Almost 35 years ago, a small group of 35 people gathered together to build a church in Washington, MO. They worshipped together, and they prayed together, and they studied together, and they chartered this congregation in fall of 1980. Three years later, there was building here, and a growing membership. The faith in things hoped for, the conviction of things unseen, has become a part of the DNA of this congregation. 15 years ago, the then pastor, Paul Baehmann, along with several others in the congregation and the community, were founding members of Neighbors United Undoing Racism, responding to the need to break down walls between the races in Franklin County. 8 years ago, this congregation said yes to the Partnership for Missional Church. They took on the task of studying the community and examining their own practices, so that they might turn outward and become church for the world, not just for those who gather inside these walls. They took the process seriously. They Dwelled together in God’s Word, they sat together in discernment, and they made changes to their habits, so that they became known in the community as a small but mighty congregation. 5 years ago, they called a 1st time pastor who was 7 months pregnant. Knowing that there was only enough money in the bank to guarantee a salary for 18 months, they still offered her 6 weeks of paid maternity leave, and brought meals for her family, and supported her as she adjusted to life in Missouri, life as a pastor, life with three kids. 3 years ago, they stepped out again to support the Cornerstone Campaign. Together, they pledged over $92,000 to reduce the mortgage, so that money could be freed up to do mission. In those three years, the mortgage has been reduced by over $80,000, plus we have replaced the A/C units, and reduced our monthly mortgage payments by over $300. Not for the sake of shoring up our institution. Not for the sake of securing our own future. But for the mission and ministry, so that we could continue to respond to God’s call on our hearts, to be a contrast community, to be bound together by Christ, and to break boundaries for Christ’s sake.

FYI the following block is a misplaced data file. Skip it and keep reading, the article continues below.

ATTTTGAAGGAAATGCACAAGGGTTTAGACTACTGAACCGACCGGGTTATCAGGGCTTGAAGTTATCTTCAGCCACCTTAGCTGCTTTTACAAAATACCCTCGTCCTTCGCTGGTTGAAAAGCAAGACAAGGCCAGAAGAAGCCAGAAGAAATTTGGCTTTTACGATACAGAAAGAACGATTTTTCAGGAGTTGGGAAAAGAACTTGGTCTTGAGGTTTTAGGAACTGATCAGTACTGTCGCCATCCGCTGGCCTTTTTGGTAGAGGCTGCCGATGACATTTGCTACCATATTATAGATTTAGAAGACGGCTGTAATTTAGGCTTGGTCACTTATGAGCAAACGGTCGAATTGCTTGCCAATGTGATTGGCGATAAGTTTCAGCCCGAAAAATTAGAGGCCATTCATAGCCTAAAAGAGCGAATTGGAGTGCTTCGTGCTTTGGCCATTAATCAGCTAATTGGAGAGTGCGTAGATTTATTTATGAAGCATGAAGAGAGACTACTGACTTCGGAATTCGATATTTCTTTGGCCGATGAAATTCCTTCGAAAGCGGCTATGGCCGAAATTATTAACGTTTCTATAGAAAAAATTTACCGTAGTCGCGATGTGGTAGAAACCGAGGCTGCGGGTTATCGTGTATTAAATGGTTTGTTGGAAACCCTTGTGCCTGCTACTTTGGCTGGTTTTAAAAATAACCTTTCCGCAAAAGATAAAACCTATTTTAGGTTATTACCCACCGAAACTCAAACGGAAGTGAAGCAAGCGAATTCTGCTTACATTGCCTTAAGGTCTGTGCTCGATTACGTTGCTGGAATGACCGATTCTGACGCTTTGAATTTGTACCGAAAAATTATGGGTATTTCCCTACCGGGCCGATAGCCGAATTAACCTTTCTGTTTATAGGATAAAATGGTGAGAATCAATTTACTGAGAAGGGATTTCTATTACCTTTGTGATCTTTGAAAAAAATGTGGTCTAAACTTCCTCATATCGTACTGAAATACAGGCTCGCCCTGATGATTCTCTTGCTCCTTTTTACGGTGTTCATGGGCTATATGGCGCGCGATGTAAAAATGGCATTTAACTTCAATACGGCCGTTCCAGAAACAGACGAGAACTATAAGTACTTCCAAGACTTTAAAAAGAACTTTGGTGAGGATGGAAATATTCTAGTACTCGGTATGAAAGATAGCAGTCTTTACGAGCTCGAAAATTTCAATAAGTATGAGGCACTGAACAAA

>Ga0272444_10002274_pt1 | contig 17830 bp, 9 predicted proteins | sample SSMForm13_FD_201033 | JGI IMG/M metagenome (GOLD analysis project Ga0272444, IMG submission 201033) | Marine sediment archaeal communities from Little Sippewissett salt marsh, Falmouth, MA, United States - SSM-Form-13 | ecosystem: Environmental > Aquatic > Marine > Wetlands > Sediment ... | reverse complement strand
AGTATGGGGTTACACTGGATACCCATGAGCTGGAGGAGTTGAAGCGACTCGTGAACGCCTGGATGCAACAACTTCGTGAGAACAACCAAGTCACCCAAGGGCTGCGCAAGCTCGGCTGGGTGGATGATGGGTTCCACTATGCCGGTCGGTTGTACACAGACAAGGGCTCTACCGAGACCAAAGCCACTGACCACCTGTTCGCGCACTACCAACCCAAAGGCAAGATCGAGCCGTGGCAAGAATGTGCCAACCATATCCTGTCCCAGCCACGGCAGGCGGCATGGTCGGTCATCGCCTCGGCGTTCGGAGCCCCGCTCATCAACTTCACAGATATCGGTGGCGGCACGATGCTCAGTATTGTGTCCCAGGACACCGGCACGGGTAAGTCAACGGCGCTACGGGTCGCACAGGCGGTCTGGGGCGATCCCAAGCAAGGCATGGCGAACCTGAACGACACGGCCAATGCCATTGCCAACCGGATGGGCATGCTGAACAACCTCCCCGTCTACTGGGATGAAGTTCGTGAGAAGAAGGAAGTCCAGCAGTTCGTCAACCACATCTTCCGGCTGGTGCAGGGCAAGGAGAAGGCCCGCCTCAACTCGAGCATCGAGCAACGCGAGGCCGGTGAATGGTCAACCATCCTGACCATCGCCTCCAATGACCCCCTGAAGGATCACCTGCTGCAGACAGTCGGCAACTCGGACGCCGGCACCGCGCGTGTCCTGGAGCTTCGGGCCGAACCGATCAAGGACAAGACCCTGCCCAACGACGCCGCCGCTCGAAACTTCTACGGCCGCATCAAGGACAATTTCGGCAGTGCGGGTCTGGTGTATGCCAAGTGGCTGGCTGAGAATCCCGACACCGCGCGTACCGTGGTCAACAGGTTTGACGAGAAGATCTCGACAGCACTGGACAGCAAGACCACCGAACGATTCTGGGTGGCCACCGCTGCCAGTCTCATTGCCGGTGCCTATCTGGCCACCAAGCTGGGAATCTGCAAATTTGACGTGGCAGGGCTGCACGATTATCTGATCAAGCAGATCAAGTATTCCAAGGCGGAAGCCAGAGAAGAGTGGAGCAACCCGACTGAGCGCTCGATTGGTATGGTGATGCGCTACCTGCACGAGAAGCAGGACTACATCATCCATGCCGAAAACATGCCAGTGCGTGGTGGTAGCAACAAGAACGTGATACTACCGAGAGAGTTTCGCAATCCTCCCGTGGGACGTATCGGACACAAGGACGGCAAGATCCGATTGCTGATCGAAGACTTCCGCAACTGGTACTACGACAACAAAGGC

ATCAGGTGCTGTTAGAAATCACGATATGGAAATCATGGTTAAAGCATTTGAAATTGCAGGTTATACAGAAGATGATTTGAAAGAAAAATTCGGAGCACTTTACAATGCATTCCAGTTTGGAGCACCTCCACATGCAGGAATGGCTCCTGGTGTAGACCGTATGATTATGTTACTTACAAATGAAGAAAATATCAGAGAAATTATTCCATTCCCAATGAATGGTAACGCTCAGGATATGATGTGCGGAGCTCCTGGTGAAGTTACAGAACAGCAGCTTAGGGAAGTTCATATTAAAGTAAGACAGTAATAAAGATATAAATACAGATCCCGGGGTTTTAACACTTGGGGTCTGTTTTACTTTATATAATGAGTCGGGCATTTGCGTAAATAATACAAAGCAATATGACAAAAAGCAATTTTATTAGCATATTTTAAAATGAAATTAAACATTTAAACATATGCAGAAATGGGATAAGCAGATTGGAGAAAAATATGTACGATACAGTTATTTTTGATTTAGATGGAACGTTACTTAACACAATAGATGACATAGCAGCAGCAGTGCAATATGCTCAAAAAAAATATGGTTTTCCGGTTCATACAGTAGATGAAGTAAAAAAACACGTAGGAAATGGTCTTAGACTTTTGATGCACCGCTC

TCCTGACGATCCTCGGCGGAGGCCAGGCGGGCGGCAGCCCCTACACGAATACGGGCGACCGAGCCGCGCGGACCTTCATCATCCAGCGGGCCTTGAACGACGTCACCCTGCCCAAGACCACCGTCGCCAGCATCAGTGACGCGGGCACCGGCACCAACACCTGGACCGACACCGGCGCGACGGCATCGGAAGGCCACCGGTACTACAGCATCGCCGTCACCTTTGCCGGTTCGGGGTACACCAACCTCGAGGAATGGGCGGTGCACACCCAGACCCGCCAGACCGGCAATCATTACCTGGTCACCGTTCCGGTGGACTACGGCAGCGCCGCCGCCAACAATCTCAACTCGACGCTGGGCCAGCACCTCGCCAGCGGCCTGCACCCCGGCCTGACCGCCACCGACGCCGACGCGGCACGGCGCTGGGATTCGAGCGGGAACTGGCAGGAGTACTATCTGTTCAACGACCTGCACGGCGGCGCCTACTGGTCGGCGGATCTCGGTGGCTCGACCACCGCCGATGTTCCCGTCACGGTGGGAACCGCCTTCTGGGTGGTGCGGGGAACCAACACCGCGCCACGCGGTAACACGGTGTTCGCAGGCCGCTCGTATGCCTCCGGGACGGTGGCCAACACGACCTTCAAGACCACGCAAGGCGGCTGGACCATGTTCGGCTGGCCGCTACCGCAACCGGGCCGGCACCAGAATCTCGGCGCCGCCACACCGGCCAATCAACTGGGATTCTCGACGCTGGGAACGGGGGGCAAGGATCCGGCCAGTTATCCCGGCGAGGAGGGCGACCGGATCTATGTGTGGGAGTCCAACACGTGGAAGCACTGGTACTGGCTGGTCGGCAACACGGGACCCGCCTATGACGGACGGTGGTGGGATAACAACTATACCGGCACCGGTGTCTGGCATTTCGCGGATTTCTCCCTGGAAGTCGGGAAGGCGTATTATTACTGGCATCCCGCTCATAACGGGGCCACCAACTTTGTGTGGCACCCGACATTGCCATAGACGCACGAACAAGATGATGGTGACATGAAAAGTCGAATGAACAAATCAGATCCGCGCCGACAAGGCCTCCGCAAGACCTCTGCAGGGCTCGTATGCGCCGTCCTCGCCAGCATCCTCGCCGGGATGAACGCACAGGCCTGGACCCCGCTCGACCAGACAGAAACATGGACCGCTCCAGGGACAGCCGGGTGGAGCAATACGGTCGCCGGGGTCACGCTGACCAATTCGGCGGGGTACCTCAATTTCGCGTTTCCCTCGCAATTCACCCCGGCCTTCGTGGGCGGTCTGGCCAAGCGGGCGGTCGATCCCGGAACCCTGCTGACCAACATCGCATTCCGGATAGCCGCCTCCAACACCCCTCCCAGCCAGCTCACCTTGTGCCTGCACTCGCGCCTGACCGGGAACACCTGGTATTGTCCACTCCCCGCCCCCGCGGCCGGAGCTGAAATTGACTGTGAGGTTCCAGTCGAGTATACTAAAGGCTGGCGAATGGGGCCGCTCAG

By faith, Abel offered to God an acceptable sacrifice. By faith, Noah, warned by God about events as yet unseen, respected the warning and built an ark to save his household. By faith, Enoch; by faith, Joseph; by faith, Rahab; by faith, Gideon, Barak, Samson, Jephthah, David and Samuel and the prophets. By faith, refugees; by faith, teachers; by faith, this congregation. By faith, this great cloud of witnesses has shown us what it looks like to walk with God. As we work through the Narrative Lectionary over the next few months, we will hear some of their stories and learn more about how they walked by faith.